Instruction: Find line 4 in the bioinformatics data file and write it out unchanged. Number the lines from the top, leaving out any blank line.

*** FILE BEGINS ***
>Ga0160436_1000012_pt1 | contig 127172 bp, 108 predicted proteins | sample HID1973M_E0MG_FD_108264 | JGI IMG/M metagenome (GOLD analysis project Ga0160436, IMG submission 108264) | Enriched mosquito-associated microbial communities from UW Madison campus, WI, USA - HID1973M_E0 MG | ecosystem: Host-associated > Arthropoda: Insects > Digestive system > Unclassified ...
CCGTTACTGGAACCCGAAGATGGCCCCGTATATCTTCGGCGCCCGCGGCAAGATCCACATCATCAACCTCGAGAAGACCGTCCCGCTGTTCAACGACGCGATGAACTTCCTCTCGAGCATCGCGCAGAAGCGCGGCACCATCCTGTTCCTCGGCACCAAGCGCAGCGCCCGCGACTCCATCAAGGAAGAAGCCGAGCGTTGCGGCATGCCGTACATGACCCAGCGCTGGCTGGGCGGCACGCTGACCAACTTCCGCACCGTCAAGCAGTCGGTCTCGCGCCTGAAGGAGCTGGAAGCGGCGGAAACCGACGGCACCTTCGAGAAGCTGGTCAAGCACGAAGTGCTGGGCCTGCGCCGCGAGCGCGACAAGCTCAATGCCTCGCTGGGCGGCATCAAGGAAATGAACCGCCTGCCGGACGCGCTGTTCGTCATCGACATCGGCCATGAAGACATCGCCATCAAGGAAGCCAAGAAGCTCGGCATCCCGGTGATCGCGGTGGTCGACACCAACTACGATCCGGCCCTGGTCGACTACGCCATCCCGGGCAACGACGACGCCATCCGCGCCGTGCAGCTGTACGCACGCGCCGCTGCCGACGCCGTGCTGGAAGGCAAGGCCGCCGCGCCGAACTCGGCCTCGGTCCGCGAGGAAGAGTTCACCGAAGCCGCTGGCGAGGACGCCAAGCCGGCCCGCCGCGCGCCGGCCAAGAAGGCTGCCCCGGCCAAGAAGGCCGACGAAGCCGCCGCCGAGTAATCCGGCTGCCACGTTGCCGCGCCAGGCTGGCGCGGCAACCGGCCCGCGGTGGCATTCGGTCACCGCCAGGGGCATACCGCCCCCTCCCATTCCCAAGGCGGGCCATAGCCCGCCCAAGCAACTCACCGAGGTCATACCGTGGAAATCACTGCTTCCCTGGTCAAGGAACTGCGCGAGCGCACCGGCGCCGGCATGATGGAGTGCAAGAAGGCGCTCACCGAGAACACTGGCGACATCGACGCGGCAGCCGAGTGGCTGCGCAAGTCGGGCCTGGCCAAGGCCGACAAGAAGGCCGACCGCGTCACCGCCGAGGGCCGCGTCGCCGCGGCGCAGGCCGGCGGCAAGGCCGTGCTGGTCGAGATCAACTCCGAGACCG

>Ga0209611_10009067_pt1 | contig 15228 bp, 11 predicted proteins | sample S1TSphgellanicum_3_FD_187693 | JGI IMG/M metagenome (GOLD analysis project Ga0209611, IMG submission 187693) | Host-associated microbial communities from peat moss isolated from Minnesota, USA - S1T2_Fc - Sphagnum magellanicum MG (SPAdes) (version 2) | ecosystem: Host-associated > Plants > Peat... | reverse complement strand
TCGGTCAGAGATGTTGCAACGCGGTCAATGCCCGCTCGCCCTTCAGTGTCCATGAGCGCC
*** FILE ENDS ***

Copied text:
TCGGTCAGAGATGTTGCAACGCGGTCAATGCCCGCTCGCCCTTCAGTGTCCATGAGCGCC